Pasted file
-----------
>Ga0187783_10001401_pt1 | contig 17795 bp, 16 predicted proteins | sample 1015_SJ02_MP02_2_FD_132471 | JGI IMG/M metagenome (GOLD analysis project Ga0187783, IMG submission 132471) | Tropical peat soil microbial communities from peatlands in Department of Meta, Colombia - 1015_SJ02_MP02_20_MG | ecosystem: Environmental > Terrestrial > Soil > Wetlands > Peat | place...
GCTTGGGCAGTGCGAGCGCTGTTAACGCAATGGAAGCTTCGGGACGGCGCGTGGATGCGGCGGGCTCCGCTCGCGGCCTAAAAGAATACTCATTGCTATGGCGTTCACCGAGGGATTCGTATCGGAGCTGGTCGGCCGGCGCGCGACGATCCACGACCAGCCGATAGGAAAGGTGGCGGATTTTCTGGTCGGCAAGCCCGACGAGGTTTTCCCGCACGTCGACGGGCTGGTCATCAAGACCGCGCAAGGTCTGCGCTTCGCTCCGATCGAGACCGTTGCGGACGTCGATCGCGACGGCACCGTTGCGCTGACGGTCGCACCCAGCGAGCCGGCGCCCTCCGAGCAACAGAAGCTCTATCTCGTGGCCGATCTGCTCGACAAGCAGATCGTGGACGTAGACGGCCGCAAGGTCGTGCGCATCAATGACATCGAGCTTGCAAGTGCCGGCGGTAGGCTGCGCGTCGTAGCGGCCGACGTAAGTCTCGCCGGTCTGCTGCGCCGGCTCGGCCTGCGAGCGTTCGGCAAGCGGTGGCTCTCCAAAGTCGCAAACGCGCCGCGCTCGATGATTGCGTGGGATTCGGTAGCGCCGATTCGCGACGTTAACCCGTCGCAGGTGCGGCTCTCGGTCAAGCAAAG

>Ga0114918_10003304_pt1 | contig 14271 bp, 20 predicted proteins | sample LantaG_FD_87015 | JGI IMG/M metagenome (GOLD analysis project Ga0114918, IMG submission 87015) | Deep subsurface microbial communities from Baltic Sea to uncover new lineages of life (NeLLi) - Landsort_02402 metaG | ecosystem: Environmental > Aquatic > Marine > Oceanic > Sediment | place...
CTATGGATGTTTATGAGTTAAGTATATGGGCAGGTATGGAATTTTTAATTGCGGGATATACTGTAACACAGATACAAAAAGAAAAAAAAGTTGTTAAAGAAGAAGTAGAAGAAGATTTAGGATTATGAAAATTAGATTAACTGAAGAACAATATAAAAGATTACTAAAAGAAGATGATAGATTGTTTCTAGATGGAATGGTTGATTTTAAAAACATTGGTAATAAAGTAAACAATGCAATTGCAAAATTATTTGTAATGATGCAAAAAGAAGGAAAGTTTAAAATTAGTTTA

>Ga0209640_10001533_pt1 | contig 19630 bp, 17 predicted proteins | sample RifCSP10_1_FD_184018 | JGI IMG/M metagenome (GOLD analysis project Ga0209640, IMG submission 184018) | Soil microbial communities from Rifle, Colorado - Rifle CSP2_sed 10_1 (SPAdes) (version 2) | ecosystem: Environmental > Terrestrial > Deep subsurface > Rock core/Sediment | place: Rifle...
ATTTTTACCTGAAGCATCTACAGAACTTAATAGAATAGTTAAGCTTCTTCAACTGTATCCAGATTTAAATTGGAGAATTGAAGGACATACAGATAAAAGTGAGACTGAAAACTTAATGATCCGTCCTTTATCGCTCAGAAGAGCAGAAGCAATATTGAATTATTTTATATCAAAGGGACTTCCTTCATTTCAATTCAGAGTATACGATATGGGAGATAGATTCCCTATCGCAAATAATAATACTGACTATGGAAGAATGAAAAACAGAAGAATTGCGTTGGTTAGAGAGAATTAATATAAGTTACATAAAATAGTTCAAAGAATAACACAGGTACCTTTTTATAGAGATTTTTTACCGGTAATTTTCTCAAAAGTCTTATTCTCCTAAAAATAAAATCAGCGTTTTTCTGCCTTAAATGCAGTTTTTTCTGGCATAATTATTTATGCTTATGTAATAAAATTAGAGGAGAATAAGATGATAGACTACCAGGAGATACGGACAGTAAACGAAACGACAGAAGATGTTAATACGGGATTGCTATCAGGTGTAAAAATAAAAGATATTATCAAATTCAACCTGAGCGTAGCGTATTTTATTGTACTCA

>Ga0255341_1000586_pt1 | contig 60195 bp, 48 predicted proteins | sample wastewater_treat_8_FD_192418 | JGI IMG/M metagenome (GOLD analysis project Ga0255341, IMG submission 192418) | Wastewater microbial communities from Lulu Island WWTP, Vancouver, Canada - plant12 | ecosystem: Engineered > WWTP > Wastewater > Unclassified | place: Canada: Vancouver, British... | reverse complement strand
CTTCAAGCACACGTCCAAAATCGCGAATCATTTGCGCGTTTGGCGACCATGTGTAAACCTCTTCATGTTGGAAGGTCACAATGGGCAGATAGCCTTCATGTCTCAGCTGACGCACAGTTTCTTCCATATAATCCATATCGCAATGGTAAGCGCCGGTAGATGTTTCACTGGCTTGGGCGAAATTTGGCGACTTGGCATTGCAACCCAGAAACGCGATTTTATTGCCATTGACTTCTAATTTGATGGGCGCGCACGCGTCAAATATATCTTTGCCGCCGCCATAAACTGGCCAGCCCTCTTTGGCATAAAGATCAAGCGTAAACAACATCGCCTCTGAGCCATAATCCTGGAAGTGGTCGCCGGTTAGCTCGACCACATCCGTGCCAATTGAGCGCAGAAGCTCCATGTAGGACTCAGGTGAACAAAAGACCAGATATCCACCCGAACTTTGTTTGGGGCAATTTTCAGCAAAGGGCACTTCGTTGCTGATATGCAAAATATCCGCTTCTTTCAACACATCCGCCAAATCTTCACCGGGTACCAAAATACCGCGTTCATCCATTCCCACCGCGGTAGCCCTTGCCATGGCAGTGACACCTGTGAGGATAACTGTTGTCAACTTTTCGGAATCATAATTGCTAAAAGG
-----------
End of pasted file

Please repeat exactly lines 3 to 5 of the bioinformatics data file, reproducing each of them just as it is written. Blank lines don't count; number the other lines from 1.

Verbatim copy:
>Ga0114918_10003304_pt1 | contig 14271 bp, 20 predicted proteins | sample LantaG_FD_87015 | JGI IMG/M metagenome (GOLD analysis project Ga0114918, IMG submission 87015) | Deep subsurface microbial communities from Baltic Sea to uncover new lineages of life (NeLLi) - Landsort_02402 metaG | ecosystem: Environmental > Aquatic > Marine > Oceanic > Sediment | place...
CTATGGATGTTTATGAGTTAAGTATATGGGCAGGTATGGAATTTTTAATTGCGGGATATACTGTAACACAGATACAAAAAGAAAAAAAAGTTGTTAAAGAAGAAGTAGAAGAAGATTTAGGATTATGAAAATTAGATTAACTGAAGAACAATATAAAAGATTACTAAAAGAAGATGATAGATTGTTTCTAGATGGAATGGTTGATTTTAAAAACATTGGTAATAAAGTAAACAATGCAATTGCAAAATTATTTGTAATGATGCAAAAAGAAGGAAAGTTTAAAATTAGTTTA

>Ga0209640_10001533_pt1 | contig 19630 bp, 17 predicted proteins | sample RifCSP10_1_FD_184018 | JGI IMG/M metagenome (GOLD analysis project Ga0209640, IMG submission 184018) | Soil microbial communities from Rifle, Colorado - Rifle CSP2_sed 10_1 (SPAdes) (version 2) | ecosystem: Environmental > Terrestrial > Deep subsurface > Rock core/Sediment | place: Rifle...